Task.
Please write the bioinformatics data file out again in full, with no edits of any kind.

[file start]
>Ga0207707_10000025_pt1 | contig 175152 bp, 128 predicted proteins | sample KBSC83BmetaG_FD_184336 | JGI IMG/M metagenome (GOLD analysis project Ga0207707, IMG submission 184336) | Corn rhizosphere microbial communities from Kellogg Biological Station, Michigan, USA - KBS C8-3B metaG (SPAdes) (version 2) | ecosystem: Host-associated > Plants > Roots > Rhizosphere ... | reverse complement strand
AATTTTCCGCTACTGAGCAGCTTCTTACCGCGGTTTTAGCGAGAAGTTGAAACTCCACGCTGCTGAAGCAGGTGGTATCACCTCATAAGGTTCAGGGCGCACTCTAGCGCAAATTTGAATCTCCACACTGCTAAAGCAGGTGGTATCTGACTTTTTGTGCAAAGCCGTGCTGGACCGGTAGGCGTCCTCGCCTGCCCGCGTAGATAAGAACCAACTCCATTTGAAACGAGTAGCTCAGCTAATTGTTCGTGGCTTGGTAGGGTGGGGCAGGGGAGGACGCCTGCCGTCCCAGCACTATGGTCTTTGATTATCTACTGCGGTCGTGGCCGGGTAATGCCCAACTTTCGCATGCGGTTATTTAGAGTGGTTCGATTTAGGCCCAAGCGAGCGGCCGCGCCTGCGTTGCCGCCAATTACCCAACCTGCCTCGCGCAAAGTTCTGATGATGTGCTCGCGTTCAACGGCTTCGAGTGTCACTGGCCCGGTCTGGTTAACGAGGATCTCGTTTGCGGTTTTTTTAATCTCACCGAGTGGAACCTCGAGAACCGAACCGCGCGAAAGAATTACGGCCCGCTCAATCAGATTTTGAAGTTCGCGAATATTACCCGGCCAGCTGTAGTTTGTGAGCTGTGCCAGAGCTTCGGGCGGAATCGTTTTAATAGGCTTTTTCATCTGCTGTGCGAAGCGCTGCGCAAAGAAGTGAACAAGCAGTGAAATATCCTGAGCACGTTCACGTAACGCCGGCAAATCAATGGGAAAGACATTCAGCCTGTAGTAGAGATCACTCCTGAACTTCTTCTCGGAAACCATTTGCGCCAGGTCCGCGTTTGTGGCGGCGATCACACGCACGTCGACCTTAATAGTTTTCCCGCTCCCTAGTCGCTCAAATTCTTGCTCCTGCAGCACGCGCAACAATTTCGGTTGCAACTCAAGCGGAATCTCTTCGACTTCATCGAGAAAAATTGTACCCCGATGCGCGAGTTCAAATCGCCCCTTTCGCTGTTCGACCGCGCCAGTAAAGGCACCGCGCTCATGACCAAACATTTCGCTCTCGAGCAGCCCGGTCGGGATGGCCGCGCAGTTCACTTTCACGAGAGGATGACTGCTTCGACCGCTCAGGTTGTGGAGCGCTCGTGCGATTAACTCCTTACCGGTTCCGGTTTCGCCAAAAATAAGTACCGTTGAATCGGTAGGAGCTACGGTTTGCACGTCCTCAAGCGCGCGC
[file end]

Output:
>Ga0207707_10000025_pt1 | contig 175152 bp, 128 predicted proteins | sample KBSC83BmetaG_FD_184336 | JGI IMG/M metagenome (GOLD analysis project Ga0207707, IMG submission 184336) | Corn rhizosphere microbial communities from Kellogg Biological Station, Michigan, USA - KBS C8-3B metaG (SPAdes) (version 2) | ecosystem: Host-associated > Plants > Roots > Rhizosphere ... | reverse complement strand
AATTTTCCGCTACTGAGCAGCTTCTTACCGCGGTTTTAGCGAGAAGTTGAAACTCCACGCTGCTGAAGCAGGTGGTATCACCTCATAAGGTTCAGGGCGCACTCTAGCGCAAATTTGAATCTCCACACTGCTAAAGCAGGTGGTATCTGACTTTTTGTGCAAAGCCGTGCTGGACCGGTAGGCGTCCTCGCCTGCCCGCGTAGATAAGAACCAACTCCATTTGAAACGAGTAGCTCAGCTAATTGTTCGTGGCTTGGTAGGGTGGGGCAGGGGAGGACGCCTGCCGTCCCAGCACTATGGTCTTTGATTATCTACTGCGGTCGTGGCCGGGTAATGCCCAACTTTCGCATGCGGTTATTTAGAGTGGTTCGATTTAGGCCCAAGCGAGCGGCCGCGCCTGCGTTGCCGCCAATTACCCAACCTGCCTCGCGCAAAGTTCTGATGATGTGCTCGCGTTCAACGGCTTCGAGTGTCACTGGCCCGGTCTGGTTAACGAGGATCTCGTTTGCGGTTTTTTTAATCTCACCGAGTGGAACCTCGAGAACCGAACCGCGCGAAAGAATTACGGCCCGCTCAATCAGATTTTGAAGTTCGCGAATATTACCCGGCCAGCTGTAGTTTGTGAGCTGTGCCAGAGCTTCGGGCGGAATCGTTTTAATAGGCTTTTTCATCTGCTGTGCGAAGCGCTGCGCAAAGAAGTGAACAAGCAGTGAAATATCCTGAGCACGTTCACGTAACGCCGGCAAATCAATGGGAAAGACATTCAGCCTGTAGTAGAGATCACTCCTGAACTTCTTCTCGGAAACCATTTGCGCCAGGTCCGCGTTTGTGGCGGCGATCACACGCACGTCGACCTTAATAGTTTTCCCGCTCCCTAGTCGCTCAAATTCTTGCTCCTGCAGCACGCGCAACAATTTCGGTTGCAACTCAAGCGGAATCTCTTCGACTTCATCGAGAAAAATTGTACCCCGATGCGCGAGTTCAAATCGCCCCTTTCGCTGTTCGACCGCGCCAGTAAAGGCACCGCGCTCATGACCAAACATTTCGCTCTCGAGCAGCCCGGTCGGGATGGCCGCGCAGTTCACTTTCACGAGAGGATGACTGCTTCGACCGCTCAGGTTGTGGAGCGCTCGTGCGATTAACTCCTTACCGGTTCCGGTTTCGCCAAAAATAAGTACCGTTGAATCGGTAGGAGCTACGGTTTGCACGTCCTCAAGCGCGCGC